An injured cougar has been reported near a Maple Ridge park.
A woman running through Albion Park reported the cougar to the Maple Ridge branch of the BC SPCA at about 1:30 p.m. Wednesday, April 28. She said she was running along a trail, when the feline ran across her path and that it appeared to be limping and “bleeding profusely,” explained conservation officer Alicia Stark.
Stark happened to be only about 10 minutes away with another conservation officer, and when they arrived officers from the BC SPCA had already closed off the area.
Stark, the other conservation officer and a BC SPCA officer searched the area on foot.
The woman who spotted the cougar had told the SPCA she was on a muddy trail, as opposed to the gravel trails that run through the park.
“In our favour, mud is good for holding tracks,” said Stark.
The officers discovered a single cougar track, but no blood.
“If the cougar was bleeding profusely, there should have been a blood trail we could follow to the cougar,” explained Stark.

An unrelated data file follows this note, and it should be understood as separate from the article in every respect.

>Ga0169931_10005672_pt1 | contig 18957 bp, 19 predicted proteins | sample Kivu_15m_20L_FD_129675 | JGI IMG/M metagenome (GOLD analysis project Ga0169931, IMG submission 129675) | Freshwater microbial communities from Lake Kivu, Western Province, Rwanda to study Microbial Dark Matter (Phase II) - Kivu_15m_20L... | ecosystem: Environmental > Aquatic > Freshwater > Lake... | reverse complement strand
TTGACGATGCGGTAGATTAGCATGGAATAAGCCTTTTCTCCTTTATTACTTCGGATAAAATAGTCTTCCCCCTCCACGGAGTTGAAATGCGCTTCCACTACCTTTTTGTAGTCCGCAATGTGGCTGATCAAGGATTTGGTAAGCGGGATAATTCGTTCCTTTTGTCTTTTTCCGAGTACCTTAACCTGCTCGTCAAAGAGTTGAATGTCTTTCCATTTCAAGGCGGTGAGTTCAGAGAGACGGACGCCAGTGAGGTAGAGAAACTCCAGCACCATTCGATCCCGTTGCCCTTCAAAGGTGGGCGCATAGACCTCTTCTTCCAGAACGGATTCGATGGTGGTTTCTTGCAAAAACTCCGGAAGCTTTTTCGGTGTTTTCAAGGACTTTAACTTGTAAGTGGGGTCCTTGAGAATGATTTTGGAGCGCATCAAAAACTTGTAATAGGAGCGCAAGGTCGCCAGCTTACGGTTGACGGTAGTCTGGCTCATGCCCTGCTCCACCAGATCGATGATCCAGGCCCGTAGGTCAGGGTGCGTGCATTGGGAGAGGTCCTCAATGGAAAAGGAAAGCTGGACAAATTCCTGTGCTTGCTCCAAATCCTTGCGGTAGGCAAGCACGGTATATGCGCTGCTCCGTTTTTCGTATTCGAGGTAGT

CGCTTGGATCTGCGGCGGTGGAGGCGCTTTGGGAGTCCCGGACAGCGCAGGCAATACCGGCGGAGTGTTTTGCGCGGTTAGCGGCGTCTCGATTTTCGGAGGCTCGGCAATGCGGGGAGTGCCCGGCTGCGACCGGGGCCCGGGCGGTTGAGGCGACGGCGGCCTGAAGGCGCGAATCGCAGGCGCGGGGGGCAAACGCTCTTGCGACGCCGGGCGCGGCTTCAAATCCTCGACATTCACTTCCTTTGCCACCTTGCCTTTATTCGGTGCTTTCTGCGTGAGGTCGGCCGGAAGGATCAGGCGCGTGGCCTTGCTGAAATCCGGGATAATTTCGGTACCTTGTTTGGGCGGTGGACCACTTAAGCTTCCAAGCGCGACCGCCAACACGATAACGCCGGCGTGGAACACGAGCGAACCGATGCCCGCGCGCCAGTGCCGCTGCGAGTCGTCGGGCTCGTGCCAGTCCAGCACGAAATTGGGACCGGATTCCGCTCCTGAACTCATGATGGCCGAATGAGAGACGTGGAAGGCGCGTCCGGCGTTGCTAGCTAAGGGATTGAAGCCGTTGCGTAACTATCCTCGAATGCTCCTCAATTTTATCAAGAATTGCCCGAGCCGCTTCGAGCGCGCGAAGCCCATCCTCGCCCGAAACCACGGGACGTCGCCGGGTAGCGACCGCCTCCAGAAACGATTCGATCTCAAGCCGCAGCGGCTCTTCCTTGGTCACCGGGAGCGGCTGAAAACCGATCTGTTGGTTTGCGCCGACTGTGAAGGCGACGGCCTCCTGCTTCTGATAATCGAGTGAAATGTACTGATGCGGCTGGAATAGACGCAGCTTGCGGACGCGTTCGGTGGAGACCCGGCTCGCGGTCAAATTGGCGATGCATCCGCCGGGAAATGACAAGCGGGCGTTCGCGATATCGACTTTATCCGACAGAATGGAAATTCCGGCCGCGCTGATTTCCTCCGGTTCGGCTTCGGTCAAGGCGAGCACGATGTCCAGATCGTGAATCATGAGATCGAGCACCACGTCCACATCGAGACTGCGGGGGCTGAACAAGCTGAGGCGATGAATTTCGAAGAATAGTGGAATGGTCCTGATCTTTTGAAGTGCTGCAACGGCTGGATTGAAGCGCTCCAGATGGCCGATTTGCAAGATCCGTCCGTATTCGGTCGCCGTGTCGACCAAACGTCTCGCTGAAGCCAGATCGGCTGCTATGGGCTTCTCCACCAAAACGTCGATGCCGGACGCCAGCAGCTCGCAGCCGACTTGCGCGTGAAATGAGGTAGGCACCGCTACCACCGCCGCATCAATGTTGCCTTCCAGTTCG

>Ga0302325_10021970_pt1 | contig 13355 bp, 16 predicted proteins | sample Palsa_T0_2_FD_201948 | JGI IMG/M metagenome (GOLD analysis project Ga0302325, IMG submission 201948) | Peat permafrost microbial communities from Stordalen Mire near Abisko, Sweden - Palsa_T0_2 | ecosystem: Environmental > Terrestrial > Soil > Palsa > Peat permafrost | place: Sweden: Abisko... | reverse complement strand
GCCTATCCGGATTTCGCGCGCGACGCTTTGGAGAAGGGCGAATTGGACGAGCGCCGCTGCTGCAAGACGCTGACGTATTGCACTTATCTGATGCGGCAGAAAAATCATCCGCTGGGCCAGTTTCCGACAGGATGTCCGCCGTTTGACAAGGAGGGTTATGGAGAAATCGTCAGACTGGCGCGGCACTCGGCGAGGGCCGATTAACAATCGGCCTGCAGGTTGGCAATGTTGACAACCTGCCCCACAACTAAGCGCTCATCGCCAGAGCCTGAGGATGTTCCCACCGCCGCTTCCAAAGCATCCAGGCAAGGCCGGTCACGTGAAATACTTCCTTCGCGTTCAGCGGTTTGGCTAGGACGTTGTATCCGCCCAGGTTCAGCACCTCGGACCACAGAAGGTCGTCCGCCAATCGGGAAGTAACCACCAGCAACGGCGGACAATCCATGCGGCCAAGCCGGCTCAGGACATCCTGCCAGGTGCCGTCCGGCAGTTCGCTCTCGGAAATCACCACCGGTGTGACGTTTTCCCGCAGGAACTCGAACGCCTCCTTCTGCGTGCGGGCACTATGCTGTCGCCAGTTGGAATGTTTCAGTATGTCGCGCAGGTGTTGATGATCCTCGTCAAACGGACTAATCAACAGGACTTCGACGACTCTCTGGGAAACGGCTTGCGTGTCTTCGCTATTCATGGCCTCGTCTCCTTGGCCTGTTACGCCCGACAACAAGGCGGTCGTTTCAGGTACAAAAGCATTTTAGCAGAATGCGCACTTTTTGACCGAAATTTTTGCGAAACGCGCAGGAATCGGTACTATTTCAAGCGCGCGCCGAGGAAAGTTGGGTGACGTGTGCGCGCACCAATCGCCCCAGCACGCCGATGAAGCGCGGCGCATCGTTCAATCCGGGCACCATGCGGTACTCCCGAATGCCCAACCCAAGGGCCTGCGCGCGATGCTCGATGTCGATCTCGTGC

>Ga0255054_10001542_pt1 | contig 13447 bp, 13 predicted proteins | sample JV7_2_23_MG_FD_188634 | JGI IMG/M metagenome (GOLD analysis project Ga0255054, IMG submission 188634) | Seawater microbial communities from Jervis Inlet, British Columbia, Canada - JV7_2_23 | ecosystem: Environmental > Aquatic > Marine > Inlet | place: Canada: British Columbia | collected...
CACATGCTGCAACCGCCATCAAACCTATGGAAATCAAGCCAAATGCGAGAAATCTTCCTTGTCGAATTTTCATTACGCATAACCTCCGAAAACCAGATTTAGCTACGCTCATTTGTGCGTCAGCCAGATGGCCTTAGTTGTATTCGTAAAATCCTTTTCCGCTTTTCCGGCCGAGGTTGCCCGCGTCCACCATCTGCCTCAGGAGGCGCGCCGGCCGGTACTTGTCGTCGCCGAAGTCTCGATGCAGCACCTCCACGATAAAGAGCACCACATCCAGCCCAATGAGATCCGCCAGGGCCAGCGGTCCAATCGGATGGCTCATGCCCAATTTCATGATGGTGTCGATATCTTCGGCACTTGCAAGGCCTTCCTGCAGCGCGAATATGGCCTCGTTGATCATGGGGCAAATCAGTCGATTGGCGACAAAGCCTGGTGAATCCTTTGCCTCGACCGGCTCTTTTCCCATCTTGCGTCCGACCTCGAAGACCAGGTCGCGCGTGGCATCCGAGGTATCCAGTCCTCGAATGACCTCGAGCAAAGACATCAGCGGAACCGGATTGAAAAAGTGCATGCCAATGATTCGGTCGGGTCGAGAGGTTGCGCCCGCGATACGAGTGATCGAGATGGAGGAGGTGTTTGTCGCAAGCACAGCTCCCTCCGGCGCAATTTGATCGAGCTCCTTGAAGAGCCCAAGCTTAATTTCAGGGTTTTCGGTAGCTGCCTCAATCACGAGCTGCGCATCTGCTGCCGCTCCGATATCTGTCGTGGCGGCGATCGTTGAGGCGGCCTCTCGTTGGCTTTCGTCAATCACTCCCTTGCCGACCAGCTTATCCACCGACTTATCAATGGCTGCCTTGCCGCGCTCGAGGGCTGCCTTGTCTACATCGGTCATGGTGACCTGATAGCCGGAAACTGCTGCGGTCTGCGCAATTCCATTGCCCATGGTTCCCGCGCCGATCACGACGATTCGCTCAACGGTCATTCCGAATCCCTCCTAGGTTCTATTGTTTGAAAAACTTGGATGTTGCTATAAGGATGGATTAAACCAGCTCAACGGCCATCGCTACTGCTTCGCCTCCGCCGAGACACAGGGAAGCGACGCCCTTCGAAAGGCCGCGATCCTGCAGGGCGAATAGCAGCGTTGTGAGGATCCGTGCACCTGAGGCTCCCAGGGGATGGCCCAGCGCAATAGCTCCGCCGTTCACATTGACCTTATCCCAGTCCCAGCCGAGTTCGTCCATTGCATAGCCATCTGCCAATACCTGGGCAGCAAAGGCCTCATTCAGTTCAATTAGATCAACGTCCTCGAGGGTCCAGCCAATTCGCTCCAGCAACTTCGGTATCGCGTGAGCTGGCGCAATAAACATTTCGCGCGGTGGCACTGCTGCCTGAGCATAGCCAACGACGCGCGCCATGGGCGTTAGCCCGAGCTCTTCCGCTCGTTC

The trio walked the entire park and examined all the trail systems. Once they were confident there was only the one track, they left.
About an hour later, Stark contacted the woman who reported the sighting, who told her the cougar had run across the trail and that she thought she saw a wound on the cat’s rear, left leg.
If the cougar was running, it can’t be that injured, said Stark, noting from the tracks they found they could tell the cougar was running fast.
“What we look for, is for the animal to still be mobile,” she added.
At this time, Stark said, they are going to let nature take its course and see if they receive any future reports of an injured cougar, or any cougar sighting in the area.
Signs have been posted by the city alerting park users to the cougar sighting and the WildSafeBC coordinator has reached out to residents and local schools, she said.
SD42 sent out a notice just before 5 p.m. on Wednesday, to alert students and their families that a “possible” injured animal was seen at Albion Park. It asked parents to refrain from letting their children hang out at the park until the status of the cougar is confirmed.
“If it got injured, we don’t know how it got injured,” Stark said, noting the Conservation Officer Service didn’t get any reports of a cougar being hit by a car or anything of that nature.
“But because it’s still so mobile, nature’s a wonderful thing, it may heal itself,” she said.
The BC SPCA regularly see cougars in this area, she added.
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